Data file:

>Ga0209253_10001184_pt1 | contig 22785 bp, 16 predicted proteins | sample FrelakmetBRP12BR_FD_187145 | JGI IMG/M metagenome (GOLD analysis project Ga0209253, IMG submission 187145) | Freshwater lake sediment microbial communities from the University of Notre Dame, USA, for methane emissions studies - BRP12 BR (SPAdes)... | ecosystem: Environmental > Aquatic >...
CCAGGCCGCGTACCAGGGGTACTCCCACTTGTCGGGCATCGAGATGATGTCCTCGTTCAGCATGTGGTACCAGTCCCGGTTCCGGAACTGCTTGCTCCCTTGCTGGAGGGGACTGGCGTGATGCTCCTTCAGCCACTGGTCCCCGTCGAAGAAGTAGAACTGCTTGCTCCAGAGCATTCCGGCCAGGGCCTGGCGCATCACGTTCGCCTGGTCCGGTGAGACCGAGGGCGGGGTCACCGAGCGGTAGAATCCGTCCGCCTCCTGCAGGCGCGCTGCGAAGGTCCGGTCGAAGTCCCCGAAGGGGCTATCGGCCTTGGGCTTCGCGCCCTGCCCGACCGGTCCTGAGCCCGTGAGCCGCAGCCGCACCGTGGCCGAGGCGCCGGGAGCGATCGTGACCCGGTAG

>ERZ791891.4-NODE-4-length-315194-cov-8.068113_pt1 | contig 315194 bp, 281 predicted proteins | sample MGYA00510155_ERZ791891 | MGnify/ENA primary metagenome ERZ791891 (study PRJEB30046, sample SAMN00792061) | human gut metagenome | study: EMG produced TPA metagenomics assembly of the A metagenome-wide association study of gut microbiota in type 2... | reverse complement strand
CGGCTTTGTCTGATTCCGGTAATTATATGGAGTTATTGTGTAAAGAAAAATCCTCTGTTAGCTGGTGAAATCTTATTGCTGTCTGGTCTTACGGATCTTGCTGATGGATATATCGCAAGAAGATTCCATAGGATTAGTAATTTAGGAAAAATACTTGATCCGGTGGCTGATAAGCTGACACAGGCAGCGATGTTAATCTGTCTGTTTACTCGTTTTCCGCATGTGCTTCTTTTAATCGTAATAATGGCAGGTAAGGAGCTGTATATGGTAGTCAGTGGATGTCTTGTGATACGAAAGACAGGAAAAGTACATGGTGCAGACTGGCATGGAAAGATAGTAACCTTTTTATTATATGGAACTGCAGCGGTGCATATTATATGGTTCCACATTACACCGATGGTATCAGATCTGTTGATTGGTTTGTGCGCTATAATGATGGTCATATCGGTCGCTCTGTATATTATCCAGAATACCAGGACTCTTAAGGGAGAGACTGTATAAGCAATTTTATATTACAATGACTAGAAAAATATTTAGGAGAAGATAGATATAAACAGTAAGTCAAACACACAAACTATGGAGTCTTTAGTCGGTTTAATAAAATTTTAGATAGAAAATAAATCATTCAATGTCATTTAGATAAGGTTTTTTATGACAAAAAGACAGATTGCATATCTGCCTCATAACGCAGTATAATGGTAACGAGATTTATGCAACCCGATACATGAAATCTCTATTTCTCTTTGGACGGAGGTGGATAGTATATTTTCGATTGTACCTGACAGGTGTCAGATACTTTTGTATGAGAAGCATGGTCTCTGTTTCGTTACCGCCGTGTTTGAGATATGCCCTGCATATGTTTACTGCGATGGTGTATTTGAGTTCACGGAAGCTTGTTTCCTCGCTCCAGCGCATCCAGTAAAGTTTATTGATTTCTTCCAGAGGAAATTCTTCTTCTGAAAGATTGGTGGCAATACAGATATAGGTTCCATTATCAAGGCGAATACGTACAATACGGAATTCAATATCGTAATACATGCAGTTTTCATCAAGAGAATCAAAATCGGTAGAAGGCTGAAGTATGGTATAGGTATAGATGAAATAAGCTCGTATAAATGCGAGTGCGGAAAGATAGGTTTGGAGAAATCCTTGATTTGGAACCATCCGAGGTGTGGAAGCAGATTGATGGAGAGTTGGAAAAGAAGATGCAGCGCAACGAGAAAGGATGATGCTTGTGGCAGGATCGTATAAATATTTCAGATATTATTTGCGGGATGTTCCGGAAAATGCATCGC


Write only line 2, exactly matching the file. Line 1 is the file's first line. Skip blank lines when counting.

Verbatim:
CCAGGCCGCGTACCAGGGGTACTCCCACTTGTCGGGCATCGAGATGATGTCCTCGTTCAGCATGTGGTACCAGTCCCGGTTCCGGAACTGCTTGCTCCCTTGCTGGAGGGGACTGGCGTGATGCTCCTTCAGCCACTGGTCCCCGTCGAAGAAGTAGAACTGCTTGCTCCAGAGCATTCCGGCCAGGGCCTGGCGCATCACGTTCGCCTGGTCCGGTGAGACCGAGGGCGGGGTCACCGAGCGGTAGAATCCGTCCGCCTCCTGCAGGCGCGCTGCGAAGGTCCGGTCGAAGTCCCCGAAGGGGCTATCGGCCTTGGGCTTCGCGCCCTGCCCGACCGGTCCTGAGCCCGTGAGCCGCAGCCGCACCGTGGCCGAGGCGCCGGGAGCGATCGTGACCCGGTAG